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Create multi liveUSB with openSUSE

May 30th, 2015 by

I was trying to create a liveUSB with many distros. The reason is simple. All of my USB sticks were quite big for only one distro. So the rest of the USB space is wasted. For example, the openSUSE USBs I got from conferences, are 8GB. If I use installation DVD, I’m going to use only 4GB. LiveGNOME is only 1GB (the rest would be persistent drive for storage but personally, I don’t use it.

For that reason, I used 2 programs.

1. Multisystem.

I translated to Greek. Unfortunately, this software is installed only on Ubuntu/Debian distros. I used it also on Arch Linux but there was a problem lately and didn’t work correctly. On Ubuntu, I managed to insert 13.1 successfully and lately this was difficult to do. At the end of each time, there were some strange symbols running for a quite long time with a sound (I muted the sound for that reason). I think persistent drive for 13.2 and Tumbleweed wasn’t something that the creators of the program added.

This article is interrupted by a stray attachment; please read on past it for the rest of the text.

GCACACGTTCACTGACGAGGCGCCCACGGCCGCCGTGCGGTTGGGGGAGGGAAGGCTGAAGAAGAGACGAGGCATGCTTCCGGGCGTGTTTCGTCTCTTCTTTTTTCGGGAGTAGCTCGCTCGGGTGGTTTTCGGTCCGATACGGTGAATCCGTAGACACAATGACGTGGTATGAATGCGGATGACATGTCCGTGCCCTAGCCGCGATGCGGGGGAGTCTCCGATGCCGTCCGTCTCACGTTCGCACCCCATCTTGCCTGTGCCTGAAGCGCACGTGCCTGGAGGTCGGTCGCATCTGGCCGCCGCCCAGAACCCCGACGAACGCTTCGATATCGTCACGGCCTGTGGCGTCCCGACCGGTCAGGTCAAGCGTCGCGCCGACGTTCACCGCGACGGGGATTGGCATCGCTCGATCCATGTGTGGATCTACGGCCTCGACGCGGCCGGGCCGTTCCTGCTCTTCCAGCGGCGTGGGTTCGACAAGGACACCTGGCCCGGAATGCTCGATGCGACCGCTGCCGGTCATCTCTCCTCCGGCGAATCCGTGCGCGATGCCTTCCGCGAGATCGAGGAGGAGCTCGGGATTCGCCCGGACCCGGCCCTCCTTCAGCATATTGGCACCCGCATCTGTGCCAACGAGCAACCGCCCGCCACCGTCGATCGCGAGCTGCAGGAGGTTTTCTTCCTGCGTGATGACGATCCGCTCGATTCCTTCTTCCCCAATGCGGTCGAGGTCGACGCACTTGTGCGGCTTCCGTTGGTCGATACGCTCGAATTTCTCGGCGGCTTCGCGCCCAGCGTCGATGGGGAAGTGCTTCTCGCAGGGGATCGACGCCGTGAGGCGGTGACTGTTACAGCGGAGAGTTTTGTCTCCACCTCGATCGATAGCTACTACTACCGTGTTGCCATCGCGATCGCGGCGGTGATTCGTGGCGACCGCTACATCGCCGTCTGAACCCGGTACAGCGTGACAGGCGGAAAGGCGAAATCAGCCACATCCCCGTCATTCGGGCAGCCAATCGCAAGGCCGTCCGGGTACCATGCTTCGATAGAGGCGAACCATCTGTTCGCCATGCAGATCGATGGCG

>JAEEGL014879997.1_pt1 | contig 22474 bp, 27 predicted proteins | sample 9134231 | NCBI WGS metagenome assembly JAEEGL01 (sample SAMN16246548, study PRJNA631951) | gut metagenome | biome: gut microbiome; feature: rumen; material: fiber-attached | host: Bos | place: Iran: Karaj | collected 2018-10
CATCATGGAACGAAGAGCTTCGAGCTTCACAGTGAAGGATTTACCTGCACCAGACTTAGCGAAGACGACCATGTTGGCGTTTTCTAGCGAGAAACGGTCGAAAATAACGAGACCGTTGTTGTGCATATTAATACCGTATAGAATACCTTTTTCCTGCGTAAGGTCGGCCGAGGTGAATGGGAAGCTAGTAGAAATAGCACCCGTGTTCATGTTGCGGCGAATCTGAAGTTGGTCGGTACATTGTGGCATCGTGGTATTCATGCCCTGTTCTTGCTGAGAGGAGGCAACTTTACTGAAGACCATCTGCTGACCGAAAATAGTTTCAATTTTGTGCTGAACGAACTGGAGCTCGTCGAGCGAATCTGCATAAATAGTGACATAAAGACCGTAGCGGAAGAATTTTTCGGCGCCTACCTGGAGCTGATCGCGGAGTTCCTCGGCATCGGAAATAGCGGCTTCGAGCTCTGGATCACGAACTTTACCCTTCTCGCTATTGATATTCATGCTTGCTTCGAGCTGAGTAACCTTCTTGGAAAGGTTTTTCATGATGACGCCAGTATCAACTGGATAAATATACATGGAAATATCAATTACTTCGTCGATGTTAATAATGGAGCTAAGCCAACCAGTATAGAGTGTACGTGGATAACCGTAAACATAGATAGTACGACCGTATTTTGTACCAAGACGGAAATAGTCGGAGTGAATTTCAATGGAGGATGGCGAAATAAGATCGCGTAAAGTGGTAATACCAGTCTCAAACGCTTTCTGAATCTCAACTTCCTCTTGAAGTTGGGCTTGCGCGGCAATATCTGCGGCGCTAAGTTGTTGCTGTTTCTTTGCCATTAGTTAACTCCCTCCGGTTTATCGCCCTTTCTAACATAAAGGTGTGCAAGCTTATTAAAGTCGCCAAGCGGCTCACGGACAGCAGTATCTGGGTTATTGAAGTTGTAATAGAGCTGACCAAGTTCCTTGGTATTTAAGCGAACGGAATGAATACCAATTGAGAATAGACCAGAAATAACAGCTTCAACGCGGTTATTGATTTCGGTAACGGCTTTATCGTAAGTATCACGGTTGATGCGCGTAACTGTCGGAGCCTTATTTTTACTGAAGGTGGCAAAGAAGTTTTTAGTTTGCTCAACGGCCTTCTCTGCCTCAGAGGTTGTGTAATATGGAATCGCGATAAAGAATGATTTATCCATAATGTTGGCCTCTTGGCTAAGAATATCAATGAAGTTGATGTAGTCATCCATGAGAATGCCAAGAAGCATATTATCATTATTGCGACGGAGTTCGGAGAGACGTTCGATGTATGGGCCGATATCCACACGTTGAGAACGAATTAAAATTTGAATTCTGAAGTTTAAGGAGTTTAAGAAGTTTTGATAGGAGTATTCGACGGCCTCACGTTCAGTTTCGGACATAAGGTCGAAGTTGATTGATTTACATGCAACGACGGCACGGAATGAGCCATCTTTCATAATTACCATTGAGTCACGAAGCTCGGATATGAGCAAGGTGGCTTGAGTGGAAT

DVD ISO and NET install ISO wasn’t at their list either.

2. YUMI

This works on Windows. At the end of the page there’s a version for Ubuntu/Debian (and source code). I didn’t test them.
I tested this tool and I inserted NET install ISOs to an old 512MB USB I had. The only “negative” is that there wasn’t room left for the ISOs I wanted. 90MB x 4 = 360MB. It adds syslinux stuff. Anyways, at least I can use a very old USB.
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openSUSE on GNOME.Asia 2015

May 27th, 2015 by

On 7-9 May 2015, Gnu/Linux Bogor (GLIB) in collaboration with the Faculty of Computer Science, University of Indonesia (Fasilkom UI) organized GNOME.Asia Summit 2015 at the Hall of the University of Indonesia, Depok. GNOME.Asia Summit 2015 is the eighth edition of the conference. According to the local committee this event attracted more than 322, users, developers, business professionals, media, students and government officials, including 48 speakers from all over the world. (http://2015.gnome.asia)